To make an immersive experience look this good, it takes a village.
Henry V Set Designer Amir Ofek began talks with director Lois Anderson early in the creative process, developing a plan to take the concepts of Anderson’s adaptation and make the audience feel like they were dropped into the world that the theatre troupe is seeking shelter from. At the edge of the world, at the end of the world, the audience is invited to feel the energy that the environment creates.
There are multiple elements that have been installed in the Douglas Campbell Theatre tent to invite patrons into the landscape of Henry V. As you walk through the tent flap, your feet tread upon a floor that has been treated with many layers of product to add depth, making you feel like you’re entering an arid and dire landscape. With its gritty texture and drawn fissures, you can feel the hours and days taken to build the floor just by standing on it.
There are piles of chairs artfully piled at the entrances and around the audience, another immersive gesture meant to draw you into the world. Having the chairs in your periphery for the duration of the performance makes the actors’ usage of chairs as props more impactful.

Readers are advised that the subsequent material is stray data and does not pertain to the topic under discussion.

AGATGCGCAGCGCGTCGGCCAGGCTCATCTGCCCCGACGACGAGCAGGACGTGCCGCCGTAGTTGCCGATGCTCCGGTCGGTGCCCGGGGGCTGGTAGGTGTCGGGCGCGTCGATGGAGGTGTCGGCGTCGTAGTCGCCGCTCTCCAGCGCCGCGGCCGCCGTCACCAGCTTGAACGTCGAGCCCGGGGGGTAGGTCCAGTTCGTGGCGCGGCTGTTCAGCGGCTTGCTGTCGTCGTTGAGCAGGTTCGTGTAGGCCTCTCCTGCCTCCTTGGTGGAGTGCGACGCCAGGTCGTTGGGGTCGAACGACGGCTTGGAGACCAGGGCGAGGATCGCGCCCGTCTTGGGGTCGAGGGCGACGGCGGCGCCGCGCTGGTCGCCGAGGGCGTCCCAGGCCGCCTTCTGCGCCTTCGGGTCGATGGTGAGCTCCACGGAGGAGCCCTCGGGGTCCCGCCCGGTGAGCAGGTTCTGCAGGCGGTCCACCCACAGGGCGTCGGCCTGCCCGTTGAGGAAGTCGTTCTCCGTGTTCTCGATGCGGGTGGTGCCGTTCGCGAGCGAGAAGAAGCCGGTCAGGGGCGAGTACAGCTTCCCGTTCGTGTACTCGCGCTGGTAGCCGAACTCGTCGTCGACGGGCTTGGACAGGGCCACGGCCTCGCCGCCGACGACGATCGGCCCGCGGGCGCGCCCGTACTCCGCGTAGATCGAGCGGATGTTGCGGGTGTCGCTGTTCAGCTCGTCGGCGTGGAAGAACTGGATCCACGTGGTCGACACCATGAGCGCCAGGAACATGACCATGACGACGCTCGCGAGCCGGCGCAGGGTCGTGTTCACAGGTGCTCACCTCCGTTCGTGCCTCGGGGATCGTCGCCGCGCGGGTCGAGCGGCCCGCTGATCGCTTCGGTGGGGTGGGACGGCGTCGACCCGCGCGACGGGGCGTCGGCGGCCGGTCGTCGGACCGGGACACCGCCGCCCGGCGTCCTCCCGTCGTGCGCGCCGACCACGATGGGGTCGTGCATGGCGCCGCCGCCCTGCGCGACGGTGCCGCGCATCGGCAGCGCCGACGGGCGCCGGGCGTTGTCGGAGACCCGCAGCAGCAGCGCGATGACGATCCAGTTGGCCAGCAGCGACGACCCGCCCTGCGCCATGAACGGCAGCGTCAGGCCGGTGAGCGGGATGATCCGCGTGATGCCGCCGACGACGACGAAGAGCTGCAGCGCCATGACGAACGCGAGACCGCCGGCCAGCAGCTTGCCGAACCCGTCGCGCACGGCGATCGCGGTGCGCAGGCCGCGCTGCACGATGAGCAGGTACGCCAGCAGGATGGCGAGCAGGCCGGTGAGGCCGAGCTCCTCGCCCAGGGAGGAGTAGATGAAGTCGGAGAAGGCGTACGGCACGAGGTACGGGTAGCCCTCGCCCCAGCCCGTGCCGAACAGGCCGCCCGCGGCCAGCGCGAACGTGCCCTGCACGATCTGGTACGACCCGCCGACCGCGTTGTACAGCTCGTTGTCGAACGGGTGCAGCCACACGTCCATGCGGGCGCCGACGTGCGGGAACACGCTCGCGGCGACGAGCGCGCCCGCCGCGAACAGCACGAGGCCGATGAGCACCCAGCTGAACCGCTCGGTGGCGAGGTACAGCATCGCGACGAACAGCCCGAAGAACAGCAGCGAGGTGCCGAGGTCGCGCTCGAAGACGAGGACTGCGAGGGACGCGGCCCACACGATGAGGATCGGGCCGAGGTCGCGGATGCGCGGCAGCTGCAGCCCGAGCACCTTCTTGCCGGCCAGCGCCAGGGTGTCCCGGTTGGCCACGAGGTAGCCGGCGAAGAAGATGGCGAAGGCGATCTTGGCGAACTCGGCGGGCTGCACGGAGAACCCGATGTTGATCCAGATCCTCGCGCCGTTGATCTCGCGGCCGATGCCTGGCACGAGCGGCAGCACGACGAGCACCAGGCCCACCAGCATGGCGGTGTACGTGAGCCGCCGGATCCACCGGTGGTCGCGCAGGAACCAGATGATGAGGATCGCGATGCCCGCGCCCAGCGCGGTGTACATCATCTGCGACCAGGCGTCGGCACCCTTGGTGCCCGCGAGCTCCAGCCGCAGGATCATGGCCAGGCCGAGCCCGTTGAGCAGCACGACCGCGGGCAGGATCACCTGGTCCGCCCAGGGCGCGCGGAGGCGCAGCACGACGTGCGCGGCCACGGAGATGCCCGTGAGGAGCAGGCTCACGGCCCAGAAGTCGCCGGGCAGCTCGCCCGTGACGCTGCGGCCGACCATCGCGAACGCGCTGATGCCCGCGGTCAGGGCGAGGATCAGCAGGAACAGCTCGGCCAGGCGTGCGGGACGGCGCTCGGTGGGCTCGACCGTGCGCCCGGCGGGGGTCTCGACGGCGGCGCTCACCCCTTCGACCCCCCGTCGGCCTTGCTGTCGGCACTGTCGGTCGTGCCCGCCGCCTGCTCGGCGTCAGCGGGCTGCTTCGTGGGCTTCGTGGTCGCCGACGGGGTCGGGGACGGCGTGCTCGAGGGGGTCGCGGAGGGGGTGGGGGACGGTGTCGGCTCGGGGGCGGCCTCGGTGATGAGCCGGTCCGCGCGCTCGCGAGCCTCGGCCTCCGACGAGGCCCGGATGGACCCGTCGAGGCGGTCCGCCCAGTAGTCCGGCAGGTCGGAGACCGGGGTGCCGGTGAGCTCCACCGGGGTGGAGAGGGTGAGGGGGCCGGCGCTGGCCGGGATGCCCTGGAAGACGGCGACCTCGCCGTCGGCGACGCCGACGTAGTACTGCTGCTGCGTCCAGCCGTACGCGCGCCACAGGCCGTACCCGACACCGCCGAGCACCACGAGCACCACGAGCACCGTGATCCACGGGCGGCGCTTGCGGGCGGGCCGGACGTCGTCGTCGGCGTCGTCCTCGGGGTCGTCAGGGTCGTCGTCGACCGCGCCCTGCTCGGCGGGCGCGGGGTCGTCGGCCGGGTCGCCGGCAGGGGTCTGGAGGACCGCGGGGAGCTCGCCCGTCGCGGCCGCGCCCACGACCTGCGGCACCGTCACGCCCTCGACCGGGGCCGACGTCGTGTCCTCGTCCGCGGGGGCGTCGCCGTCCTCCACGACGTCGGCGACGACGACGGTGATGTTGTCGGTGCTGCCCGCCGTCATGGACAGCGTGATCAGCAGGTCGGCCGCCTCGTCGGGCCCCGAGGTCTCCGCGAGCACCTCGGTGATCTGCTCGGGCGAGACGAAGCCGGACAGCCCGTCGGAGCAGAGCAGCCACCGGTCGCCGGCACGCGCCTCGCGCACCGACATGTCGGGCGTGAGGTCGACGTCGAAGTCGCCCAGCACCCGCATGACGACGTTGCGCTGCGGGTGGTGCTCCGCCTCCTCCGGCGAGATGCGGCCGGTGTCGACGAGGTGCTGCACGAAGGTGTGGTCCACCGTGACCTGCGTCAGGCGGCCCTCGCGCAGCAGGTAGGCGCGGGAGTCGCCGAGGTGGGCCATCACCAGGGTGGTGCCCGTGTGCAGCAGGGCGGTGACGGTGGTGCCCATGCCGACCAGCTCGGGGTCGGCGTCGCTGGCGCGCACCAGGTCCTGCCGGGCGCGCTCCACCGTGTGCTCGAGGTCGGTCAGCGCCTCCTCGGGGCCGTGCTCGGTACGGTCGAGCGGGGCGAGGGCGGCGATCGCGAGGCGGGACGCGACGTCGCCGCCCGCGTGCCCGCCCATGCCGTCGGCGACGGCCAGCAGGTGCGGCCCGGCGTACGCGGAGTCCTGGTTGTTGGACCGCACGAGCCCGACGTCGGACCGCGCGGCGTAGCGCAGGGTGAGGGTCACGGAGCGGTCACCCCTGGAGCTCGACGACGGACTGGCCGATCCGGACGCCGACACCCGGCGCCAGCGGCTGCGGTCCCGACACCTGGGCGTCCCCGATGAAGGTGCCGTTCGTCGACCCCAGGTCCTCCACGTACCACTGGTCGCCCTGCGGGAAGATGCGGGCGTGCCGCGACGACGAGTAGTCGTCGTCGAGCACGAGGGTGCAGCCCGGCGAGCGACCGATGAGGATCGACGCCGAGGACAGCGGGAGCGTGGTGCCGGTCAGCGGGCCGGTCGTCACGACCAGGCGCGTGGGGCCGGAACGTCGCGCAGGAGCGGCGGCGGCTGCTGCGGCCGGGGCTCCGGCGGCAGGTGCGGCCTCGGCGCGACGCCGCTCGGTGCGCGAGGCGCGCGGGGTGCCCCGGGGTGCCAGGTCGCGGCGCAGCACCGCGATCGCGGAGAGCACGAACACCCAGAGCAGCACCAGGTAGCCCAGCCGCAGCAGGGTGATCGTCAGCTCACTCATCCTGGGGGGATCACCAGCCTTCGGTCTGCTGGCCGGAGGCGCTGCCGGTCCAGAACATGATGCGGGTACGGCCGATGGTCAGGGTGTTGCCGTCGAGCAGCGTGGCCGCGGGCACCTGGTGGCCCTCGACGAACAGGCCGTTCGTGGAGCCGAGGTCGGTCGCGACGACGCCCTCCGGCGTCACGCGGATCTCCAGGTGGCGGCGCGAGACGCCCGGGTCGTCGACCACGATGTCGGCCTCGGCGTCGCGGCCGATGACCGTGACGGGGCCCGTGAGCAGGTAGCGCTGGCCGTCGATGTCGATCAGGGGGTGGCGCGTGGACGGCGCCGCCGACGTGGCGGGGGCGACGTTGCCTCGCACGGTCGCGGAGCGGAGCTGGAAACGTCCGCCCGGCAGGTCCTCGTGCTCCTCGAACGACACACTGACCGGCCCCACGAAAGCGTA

With the involvement of fabric artist Heather Young, Ofek’s idea for a tent-within-a-tent came to be. The Douglas Campbell Theatre tent was draped in 400 recycled coffee bags – about 600 square feet of fabric – donated by local coffee roasters. Each bag was carefully painted and sewn together to surround the audience and cast in a swath of natural fibres that carry a history of their own.
As your eyes adjust to the low light in the tent, you may start to notice that the lights seem to glow in harmony with the sound that surrounds you. Lighting Designer Sophie Tang and Sound Designer / Composer / Music Director Joelysa Pankanea’s contributions round out the atmospheric energy that envelopes you as you sit around the Howard Family Stage, which has been reimagined to a seating plan that is closer to “theatre in the round” than the thrust stage typically seen in the tent.
The transformation of the Douglas Campbell Theatre tent is a true testament to the strength of the creative team’s vision. What they have created is an environment that makes you feel like you have stepped out of time and place – and that you are now part of the world of Anderson’s adaptation.
For more about the process and design of Henry V, read and listen to Amir Ofek’s talk with CBC here.
Purchase your tickets for Henry V here.